What might this mean to local governments? Experts expect changes ahead for the built environment: “Flexible work means workers will spend more time and a greater share of their income in the neighborhood where they live, increasing demand for new and existing neighborhood retail, restaurants, coffee shops, coworking spaces, and childcare centers.”
At the same time, it could also make for displacement and “siloed neighborhoods of high opportunity and low opportunity.” The report suggests investments in protections against displacement as well as for transit and housing to ensure inclusivity.
“The era of villages in cities big and small has arrived,” says the report.
▐ Housing Crisis
League of Municipalities members already know that the availability of affordable housing is no longer an issue only facing larger cities; in fact, an advocacy goal that North Carolina cities and towns set for the 2021–22 biennium focused on this. A growing number of smaller cities and towns have recognized a lack of affordable housing as major problem facing residents and as an impediment to workforce recruitment.
NLC notes that municipal leaders around the country are reforming zoning codes for density and housing variety. Housing construction rates for single-family and multifamily housing are at their highest since the early 1970s, but supply is mostly favoring the market’s higher end.
“Workers, employers and cities themselves are hurt by high housing costs, as labor shortages are partially spurred by a lack of proximate affordable housing,” NLC’s report says. It adds that increased demand for housing in already popular neighborhoods “can lead to displacement and further social racial inequality” without intervention.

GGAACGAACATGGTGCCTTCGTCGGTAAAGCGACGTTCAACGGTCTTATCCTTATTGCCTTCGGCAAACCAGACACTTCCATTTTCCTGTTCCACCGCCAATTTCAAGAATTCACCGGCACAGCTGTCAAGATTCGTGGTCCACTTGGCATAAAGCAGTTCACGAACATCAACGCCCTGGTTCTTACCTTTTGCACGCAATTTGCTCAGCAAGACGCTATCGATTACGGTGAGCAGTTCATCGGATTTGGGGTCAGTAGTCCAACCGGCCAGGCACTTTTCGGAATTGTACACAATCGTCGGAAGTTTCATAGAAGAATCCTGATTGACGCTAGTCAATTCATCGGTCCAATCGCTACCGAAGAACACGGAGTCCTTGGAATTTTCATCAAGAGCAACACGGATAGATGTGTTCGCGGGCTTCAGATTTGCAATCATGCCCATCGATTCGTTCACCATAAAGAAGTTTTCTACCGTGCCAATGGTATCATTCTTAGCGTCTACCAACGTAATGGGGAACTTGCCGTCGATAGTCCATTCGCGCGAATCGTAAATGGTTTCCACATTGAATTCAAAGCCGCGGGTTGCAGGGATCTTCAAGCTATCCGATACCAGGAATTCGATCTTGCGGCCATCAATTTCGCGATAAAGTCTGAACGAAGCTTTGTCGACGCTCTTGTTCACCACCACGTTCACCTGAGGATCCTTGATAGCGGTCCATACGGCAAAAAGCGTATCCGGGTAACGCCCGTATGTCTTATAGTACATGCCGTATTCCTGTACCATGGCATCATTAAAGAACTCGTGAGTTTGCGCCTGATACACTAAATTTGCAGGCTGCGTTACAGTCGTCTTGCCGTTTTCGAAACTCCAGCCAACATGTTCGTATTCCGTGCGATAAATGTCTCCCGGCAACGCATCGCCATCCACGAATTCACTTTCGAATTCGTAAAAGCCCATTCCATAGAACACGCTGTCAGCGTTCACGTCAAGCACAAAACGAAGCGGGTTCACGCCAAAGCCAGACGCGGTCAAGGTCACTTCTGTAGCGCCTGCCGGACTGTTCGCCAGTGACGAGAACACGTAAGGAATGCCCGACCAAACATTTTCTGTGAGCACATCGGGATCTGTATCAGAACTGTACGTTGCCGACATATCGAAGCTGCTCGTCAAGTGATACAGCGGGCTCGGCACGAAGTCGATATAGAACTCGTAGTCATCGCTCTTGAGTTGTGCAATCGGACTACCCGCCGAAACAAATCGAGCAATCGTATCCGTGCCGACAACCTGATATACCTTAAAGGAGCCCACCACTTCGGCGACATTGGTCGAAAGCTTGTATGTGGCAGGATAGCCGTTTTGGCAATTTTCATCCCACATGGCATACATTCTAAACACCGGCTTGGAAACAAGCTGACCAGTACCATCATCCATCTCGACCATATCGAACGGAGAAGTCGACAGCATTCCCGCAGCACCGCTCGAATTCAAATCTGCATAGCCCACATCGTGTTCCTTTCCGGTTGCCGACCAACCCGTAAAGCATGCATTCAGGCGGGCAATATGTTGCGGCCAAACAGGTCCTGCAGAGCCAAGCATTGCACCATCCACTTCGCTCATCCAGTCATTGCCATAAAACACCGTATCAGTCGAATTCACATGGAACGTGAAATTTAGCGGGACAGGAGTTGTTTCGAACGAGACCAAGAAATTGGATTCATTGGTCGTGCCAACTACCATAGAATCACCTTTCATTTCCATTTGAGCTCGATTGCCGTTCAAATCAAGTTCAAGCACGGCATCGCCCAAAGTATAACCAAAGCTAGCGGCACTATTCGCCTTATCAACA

“This might get worse before it gets better,” said Geraghty.
▐ American Dream
Social infrastructure to support families into the future is increasingly in demand, Geraghty said, and local governments may be able to pilot helpful programs. Indeed, NLC in its report says, “Cities are leading the way in creating or convening innovative solutions for a more resilient workforce.” Childcare and housing costs have surpassed unsustainable levels for many community members, for instance. “Entrepreneurial city leaders will begin to build new social infrastructure in this decade to meet the challenge of growing inequality and support the needs of workers,” NLC reports.
▐ Climate Change
“This is one of the big ones,” Geraghty said, noting the next 10 years are critical for action. Municipal transportation and buildings have contributed to the climate crisis, for one. But the growing movement to “decarbonize” our cities is projected to create 25 million new jobs around the country, meaning the crisis pivoting is coming with opportunity.
“City leaders really need to lead the transformation into a sustainable economy,” Geraghty said.
One example of such leadership is the Town of Boone, which early this year appeared to be the first municipality in North Carolina to have shifted from fossil fuels to 100 percent renewable energy for its municipal facilities. It gained the town government national attention. NCLM covered the story on its podcast, Municipal Equation (Episode 67), which also examined the recent NLC report on the future of work (Episode 74).
Tune in at www.municipalequation.libsyn.com for more perspective on how cities are adapting to such changes.
“City leaders are really in the seat to be change agents, both today and moving forward,” said Geraghty, whose reporting notes that the next 10 years in this context may shape the next 100.
The full report, with additional context and recommendations, is available at www.nlc.org/america-works.